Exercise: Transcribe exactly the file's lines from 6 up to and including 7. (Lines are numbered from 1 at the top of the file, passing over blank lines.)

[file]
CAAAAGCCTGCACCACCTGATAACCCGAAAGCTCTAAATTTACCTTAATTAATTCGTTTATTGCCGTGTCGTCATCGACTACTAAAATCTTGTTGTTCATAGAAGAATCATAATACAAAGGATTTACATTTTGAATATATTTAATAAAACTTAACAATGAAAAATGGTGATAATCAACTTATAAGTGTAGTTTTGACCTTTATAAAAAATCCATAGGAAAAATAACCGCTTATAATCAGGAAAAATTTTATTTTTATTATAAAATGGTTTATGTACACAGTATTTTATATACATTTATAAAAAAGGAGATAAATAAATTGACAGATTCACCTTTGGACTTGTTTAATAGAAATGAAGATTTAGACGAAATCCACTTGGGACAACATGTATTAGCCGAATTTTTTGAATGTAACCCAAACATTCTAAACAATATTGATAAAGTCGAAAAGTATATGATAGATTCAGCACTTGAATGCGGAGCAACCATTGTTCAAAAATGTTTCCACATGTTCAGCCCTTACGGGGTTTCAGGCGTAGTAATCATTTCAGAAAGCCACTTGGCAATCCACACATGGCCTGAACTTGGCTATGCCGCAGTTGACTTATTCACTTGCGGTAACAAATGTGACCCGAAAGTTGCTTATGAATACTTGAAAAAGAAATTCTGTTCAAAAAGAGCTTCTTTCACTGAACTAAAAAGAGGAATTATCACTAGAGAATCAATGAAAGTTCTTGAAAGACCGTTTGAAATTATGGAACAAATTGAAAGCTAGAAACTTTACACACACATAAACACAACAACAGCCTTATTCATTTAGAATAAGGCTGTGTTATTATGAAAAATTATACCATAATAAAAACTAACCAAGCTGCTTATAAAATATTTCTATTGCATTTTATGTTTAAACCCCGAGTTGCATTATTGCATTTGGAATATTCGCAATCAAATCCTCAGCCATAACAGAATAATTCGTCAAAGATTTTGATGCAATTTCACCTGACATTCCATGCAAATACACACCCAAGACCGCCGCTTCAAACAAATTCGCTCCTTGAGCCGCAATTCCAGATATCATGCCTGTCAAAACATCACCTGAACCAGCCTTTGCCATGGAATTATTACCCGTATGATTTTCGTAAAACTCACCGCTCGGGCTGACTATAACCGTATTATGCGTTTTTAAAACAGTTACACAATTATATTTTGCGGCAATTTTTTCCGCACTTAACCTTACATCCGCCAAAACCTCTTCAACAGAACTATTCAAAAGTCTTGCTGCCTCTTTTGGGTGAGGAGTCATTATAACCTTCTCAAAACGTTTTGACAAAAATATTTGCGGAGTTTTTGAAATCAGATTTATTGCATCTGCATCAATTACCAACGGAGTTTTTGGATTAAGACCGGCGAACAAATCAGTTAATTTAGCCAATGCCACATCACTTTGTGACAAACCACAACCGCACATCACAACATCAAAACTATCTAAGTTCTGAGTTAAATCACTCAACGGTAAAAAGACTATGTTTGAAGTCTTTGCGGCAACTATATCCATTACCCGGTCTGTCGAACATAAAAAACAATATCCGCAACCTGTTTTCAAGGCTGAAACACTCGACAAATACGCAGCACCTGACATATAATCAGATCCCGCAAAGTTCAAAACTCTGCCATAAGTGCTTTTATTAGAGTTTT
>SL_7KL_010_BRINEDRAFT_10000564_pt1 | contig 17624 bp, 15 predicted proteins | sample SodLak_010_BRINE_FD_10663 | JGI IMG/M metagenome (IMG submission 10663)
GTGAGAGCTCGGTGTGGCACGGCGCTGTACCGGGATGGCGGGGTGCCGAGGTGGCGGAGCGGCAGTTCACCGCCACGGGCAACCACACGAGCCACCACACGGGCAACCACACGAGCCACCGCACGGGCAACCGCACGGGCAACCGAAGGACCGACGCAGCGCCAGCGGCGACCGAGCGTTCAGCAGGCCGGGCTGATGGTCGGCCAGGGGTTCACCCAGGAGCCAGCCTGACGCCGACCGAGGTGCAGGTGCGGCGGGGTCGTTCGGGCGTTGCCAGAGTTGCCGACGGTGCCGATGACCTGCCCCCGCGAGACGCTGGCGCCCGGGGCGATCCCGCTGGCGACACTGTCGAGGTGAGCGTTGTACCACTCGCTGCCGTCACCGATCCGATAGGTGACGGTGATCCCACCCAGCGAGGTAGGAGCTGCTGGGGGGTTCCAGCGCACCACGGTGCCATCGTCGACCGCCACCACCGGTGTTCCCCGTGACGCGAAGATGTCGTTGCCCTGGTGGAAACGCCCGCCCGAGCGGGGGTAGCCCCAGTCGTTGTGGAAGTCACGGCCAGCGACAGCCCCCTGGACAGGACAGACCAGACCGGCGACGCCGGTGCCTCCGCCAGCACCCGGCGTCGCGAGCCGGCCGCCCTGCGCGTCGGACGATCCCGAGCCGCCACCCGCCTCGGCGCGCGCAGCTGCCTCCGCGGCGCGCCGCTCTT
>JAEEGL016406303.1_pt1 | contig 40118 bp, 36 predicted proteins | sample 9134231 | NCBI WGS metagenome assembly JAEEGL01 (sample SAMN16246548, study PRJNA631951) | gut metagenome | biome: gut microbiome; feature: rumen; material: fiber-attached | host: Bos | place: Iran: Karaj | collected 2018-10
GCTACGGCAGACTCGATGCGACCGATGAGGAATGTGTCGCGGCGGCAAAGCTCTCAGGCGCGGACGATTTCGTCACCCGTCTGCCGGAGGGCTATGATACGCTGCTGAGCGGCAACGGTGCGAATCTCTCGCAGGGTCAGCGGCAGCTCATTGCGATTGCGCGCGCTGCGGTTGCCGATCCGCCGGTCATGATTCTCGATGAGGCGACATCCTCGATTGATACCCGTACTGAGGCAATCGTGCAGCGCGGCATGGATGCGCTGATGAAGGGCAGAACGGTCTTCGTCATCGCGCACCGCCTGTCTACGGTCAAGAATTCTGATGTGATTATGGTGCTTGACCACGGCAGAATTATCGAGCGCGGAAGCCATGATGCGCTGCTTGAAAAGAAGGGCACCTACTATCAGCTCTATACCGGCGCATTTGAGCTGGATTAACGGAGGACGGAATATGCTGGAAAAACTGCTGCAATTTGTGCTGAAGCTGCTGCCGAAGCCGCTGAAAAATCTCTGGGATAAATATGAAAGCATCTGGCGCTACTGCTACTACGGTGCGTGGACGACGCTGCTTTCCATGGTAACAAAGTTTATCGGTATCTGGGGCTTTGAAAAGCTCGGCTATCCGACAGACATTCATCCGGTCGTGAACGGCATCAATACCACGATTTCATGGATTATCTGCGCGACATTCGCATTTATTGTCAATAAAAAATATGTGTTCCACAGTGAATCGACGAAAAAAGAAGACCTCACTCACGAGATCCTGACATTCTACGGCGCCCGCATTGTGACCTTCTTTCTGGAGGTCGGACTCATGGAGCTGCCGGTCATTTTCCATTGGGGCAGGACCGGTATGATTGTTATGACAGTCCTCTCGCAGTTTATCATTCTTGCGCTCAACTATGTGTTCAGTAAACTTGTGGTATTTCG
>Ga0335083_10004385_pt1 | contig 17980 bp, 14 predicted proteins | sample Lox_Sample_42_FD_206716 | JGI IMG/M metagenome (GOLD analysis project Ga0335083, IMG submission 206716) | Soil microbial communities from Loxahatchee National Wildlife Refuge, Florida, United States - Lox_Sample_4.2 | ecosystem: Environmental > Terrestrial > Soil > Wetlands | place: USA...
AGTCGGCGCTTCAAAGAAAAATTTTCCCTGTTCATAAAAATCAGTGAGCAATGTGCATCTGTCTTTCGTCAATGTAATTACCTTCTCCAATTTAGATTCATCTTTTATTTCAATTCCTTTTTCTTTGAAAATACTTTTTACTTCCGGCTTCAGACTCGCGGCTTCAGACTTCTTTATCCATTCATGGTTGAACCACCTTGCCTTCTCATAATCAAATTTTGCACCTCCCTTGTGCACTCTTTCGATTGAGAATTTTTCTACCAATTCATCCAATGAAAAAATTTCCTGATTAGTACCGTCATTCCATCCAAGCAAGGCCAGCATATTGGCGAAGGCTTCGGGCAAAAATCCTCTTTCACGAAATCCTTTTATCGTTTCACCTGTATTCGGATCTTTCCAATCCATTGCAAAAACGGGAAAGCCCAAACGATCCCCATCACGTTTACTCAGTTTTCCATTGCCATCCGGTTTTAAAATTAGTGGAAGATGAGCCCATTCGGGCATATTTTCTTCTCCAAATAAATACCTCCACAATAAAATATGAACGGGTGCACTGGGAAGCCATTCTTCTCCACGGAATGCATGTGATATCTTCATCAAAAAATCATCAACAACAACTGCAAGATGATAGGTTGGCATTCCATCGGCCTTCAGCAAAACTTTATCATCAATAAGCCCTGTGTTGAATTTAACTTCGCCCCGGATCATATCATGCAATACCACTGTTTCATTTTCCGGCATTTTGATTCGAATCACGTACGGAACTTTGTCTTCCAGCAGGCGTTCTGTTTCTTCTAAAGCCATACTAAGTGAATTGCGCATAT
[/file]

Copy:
>Ga0335083_10004385_pt1 | contig 17980 bp, 14 predicted proteins | sample Lox_Sample_42_FD_206716 | JGI IMG/M metagenome (GOLD analysis project Ga0335083, IMG submission 206716) | Soil microbial communities from Loxahatchee National Wildlife Refuge, Florida, United States - Lox_Sample_4.2 | ecosystem: Environmental > Terrestrial > Soil > Wetlands | place: USA...
AGTCGGCGCTTCAAAGAAAAATTTTCCCTGTTCATAAAAATCAGTGAGCAATGTGCATCTGTCTTTCGTCAATGTAATTACCTTCTCCAATTTAGATTCATCTTTTATTTCAATTCCTTTTTCTTTGAAAATACTTTTTACTTCCGGCTTCAGACTCGCGGCTTCAGACTTCTTTATCCATTCATGGTTGAACCACCTTGCCTTCTCATAATCAAATTTTGCACCTCCCTTGTGCACTCTTTCGATTGAGAATTTTTCTACCAATTCATCCAATGAAAAAATTTCCTGATTAGTACCGTCATTCCATCCAAGCAAGGCCAGCATATTGGCGAAGGCTTCGGGCAAAAATCCTCTTTCACGAAATCCTTTTATCGTTTCACCTGTATTCGGATCTTTCCAATCCATTGCAAAAACGGGAAAGCCCAAACGATCCCCATCACGTTTACTCAGTTTTCCATTGCCATCCGGTTTTAAAATTAGTGGAAGATGAGCCCATTCGGGCATATTTTCTTCTCCAAATAAATACCTCCACAATAAAATATGAACGGGTGCACTGGGAAGCCATTCTTCTCCACGGAATGCATGTGATATCTTCATCAAAAAATCATCAACAACAACTGCAAGATGATAGGTTGGCATTCCATCGGCCTTCAGCAAAACTTTATCATCAATAAGCCCTGTGTTGAATTTAACTTCGCCCCGGATCATATCATGCAATACCACTGTTTCATTTTCCGGCATTTTGATTCGAATCACGTACGGAACTTTGTCTTCCAGCAGGCGTTCTGTTTCTTCTAAAGCCATACTAAGTGAATTGCGCATAT